(G got this from your site and cropped - if not okay will clear it off)

Monday, July 10, 2006

A Late recipe

Discovered that I completely forgot to post June's recipe - Freezer Strawberry Jam. Nevermind , there are still some local strawberries in the shops in England(apologies if you're not).

As a child I preferred the firmer set of my mother's strawberry jam. Now, I quite like the fresher quality of this jam, especially as strawberries are not the best freezer fruit.

Can't help but think a raspberry jam would be more appropriate in my house at the moment as we are well into the raspberry season and I had another raspberry picking marathon on Sunday. My favourite recipe is one which is found on the Waitrose site - Rhubarb and Raspberry Jam - raspberries from the garden, rhubarb from the allotment.

Speaking of the allotment - have you heard the latest gossip? Rumours are circulating that the mysterious Mrs. R was spotted down there last Sunday after an absence of, hum, months? years? I couldn't possibly comment - lets just say the back of my thighs are killing me - I only weeded for an hour and a half!

Sunday, July 09, 2006

The finished accessory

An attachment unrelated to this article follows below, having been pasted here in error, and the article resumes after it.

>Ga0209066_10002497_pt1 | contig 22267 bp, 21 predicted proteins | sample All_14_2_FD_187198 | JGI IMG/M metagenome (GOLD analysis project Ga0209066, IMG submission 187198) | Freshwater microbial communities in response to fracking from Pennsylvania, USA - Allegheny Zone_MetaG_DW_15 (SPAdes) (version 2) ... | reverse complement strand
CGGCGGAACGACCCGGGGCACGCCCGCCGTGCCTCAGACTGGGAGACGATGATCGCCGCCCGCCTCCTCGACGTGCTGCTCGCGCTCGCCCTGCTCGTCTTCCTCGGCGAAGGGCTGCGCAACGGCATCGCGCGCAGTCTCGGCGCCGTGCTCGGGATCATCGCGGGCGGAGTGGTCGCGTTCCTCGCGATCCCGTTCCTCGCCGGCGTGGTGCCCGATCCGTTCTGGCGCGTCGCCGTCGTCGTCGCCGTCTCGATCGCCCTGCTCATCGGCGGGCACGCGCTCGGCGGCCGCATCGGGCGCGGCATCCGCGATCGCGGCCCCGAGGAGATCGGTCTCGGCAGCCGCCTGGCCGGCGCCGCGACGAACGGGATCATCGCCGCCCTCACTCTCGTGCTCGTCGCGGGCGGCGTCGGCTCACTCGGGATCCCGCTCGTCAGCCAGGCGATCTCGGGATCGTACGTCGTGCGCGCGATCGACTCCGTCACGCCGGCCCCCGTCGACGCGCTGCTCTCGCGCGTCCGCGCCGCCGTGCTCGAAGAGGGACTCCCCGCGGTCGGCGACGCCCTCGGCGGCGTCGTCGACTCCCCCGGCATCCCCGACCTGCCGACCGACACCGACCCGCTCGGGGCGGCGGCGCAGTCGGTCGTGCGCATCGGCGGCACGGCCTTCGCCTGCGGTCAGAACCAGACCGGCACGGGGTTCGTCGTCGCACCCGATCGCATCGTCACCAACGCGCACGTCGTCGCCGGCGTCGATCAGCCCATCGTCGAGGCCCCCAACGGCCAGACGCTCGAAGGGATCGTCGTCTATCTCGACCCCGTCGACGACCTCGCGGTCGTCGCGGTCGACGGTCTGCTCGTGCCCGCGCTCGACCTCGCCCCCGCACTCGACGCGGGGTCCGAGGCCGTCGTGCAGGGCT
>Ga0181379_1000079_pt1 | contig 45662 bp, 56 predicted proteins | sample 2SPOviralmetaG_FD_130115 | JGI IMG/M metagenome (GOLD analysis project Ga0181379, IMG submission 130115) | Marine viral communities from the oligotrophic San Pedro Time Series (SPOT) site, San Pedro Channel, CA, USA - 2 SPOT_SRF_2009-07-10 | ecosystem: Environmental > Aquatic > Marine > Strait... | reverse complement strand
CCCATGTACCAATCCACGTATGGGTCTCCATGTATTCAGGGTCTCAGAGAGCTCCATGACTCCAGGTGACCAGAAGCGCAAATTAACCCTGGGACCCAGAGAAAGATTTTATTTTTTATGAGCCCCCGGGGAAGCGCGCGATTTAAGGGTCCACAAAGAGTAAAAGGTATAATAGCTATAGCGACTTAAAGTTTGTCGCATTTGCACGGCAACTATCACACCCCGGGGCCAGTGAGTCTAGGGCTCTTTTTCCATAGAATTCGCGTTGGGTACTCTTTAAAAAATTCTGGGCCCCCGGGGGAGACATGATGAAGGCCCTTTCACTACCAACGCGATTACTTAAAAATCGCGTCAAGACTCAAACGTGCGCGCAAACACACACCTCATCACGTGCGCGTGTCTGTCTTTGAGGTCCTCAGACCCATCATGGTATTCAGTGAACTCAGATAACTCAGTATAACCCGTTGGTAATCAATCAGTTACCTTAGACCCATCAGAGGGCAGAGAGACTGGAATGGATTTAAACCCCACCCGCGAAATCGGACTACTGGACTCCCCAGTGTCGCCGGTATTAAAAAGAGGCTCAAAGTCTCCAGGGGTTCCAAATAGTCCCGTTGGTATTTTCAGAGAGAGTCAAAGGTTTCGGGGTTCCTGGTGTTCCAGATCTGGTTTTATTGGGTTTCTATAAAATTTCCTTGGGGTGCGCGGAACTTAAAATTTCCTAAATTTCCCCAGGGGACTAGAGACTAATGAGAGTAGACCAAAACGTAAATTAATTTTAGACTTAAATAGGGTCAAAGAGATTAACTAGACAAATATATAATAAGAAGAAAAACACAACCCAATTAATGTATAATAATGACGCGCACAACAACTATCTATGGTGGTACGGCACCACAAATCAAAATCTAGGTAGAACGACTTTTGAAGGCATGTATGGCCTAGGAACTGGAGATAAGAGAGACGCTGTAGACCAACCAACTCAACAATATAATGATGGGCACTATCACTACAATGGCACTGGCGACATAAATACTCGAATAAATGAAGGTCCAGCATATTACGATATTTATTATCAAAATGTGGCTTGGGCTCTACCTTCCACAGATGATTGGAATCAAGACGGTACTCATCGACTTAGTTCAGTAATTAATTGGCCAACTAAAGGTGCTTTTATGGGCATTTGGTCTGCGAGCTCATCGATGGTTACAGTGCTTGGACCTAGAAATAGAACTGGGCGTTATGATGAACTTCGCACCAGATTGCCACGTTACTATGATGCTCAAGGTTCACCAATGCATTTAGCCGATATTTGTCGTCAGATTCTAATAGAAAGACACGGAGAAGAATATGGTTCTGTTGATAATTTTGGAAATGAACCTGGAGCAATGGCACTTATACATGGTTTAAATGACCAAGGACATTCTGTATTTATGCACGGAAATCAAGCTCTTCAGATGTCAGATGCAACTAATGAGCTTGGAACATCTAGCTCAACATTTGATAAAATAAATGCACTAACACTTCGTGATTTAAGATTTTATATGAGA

Sorry, I was too busy doing a celebratory dance (and then M wanted lunch - huh!) when I completed my accessory (and final piece of stitching) to blog the results.

Here is my laptop case:

The project write up was swiftly put together. I made good use of my sampling and used them to create a cover for my write up project folder:

I found it difficult to get going on this project as I was not sure what I wanted to make. By taking a break and allowing outside factors to inspire me (and a deadline to motivate me) I got started in reasonable time and completed on time. The clasp placement was a fiddly issue РI had to reposition the front middle appliqu̩ 3 times Рresolved by formalising my order of work but it could have been avoided by deciding what to use as a clasp before I started construction. I decided on a hidden magnetic clasp but by sampling I could have explored other possibilities Рtoggles, felted beads etc. and then not had the issue of repositioning and correcting.

This project has shown me that you can get good results from previous design work which did not have a particular finished result in mind. It is good to design, draw and play for the fun of it and that it is not wasted effort – it can be used in the future. The same applies to experimenting with techniques. With the projects we do not have a lot of time for sampling – this can be eased by trying out new techniques and putting effort into retaining creative vitality.

I would use the cheats felt and felted blanket techniques again – I have a nice tactile object which is also sturdy and fit for purpose. I would like to supplement the bag with a glasses case and maybe some pouches to hold some of the laptop peripherals.